{Gravity Forms Shortcode Explained|Gravity Forms Shortcode – A Detailed Explanation}

This post is about Gravity Forms, a WordPress contact form plugin.

I know about Gravity Forms…but what are shortcodes?

Think of shortcodes as a placeholder for where other content will be displayed: instead of “Insert a Gravity Forms form here,” we use the `gravityform` shortcode. Learn more about shortcodes on WordPress.org.

The Gravity Forms `shortcode` has five pieces:

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  1. `id` (required) – The ID of the form, as displayed on the Gravity Forms Edit Forms page in the Id column
  2. `name` (required) – The name of the form.
  3. `title` – Show the title to users? Default is true; set to “false” to disable
  4. `description` – Show the form’s description to users? Default is true; set to “false” to disable.
  5. `ajax` – Submit the form without refreshing? Default is false; set to “true” to enable.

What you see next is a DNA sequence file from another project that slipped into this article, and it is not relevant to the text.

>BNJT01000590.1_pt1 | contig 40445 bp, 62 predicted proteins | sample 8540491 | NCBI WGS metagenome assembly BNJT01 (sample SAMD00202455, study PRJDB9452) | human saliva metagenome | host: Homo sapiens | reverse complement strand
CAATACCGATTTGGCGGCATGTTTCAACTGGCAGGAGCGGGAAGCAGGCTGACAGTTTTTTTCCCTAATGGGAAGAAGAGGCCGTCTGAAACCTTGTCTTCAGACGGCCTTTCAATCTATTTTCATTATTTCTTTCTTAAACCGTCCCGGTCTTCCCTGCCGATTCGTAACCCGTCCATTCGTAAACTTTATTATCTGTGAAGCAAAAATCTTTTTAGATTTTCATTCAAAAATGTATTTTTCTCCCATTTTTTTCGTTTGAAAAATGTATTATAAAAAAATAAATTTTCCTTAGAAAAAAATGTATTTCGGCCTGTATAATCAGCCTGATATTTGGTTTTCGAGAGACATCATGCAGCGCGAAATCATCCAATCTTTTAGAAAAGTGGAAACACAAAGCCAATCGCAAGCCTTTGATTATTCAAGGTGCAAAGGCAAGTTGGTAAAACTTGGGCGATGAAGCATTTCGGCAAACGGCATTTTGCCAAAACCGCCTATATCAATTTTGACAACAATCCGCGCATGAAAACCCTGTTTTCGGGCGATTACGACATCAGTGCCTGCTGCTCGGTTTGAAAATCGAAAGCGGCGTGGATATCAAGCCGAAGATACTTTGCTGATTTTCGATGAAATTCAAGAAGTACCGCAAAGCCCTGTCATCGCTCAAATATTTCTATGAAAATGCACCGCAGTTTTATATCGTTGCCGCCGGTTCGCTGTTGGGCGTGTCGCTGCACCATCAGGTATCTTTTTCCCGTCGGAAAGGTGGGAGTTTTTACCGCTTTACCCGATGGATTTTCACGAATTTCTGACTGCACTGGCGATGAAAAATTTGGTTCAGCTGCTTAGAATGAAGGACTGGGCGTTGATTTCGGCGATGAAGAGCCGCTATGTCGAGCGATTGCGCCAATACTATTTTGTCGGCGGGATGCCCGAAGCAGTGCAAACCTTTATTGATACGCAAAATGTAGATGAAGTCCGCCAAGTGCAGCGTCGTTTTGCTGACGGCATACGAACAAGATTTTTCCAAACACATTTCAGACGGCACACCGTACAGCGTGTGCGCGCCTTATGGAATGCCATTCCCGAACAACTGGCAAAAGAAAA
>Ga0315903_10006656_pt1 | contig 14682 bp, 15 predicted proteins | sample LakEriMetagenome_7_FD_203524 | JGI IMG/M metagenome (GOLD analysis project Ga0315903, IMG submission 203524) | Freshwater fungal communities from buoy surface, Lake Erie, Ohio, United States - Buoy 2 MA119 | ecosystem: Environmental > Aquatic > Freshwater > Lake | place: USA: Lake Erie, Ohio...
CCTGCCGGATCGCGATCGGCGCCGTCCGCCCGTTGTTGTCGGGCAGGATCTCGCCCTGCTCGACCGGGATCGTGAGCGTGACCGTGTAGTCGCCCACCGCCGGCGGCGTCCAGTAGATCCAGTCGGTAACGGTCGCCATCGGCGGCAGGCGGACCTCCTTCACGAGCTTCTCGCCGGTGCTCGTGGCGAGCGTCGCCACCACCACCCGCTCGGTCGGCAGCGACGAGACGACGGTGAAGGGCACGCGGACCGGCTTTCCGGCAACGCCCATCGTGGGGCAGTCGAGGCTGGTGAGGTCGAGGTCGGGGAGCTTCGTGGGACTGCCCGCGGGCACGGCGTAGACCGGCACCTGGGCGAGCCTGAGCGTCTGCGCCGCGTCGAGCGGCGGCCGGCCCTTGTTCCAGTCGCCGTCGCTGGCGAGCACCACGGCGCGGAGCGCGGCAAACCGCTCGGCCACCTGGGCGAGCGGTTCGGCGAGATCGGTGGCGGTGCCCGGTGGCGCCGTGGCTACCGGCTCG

Gravity Forms Shortcode Examples:

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Will result in Form #1 being displayed without a title or description, with no-refresh entry submission. Continue reading “{Gravity Forms Shortcode Explained|Gravity Forms Shortcode – A Detailed Explanation}”

WordPress Digg Shortcode Function – As Seen on WordPress.com

When moving from WordPress.com, my Digg shortcodes broke.

I wanted a simple way to transition my Digg chicklets to a WordPress.org installation.

I created a function that does nothing special, except for reproducing the Digg shortcode functionality on WordPress.com. All you need to do is enter [digg=http://digg.com/path_to_story_on_digg], and it will create a Digg This chicklet for you. Here’s the code in action →

Continue reading “WordPress Digg Shortcode Function – As Seen on WordPress.com”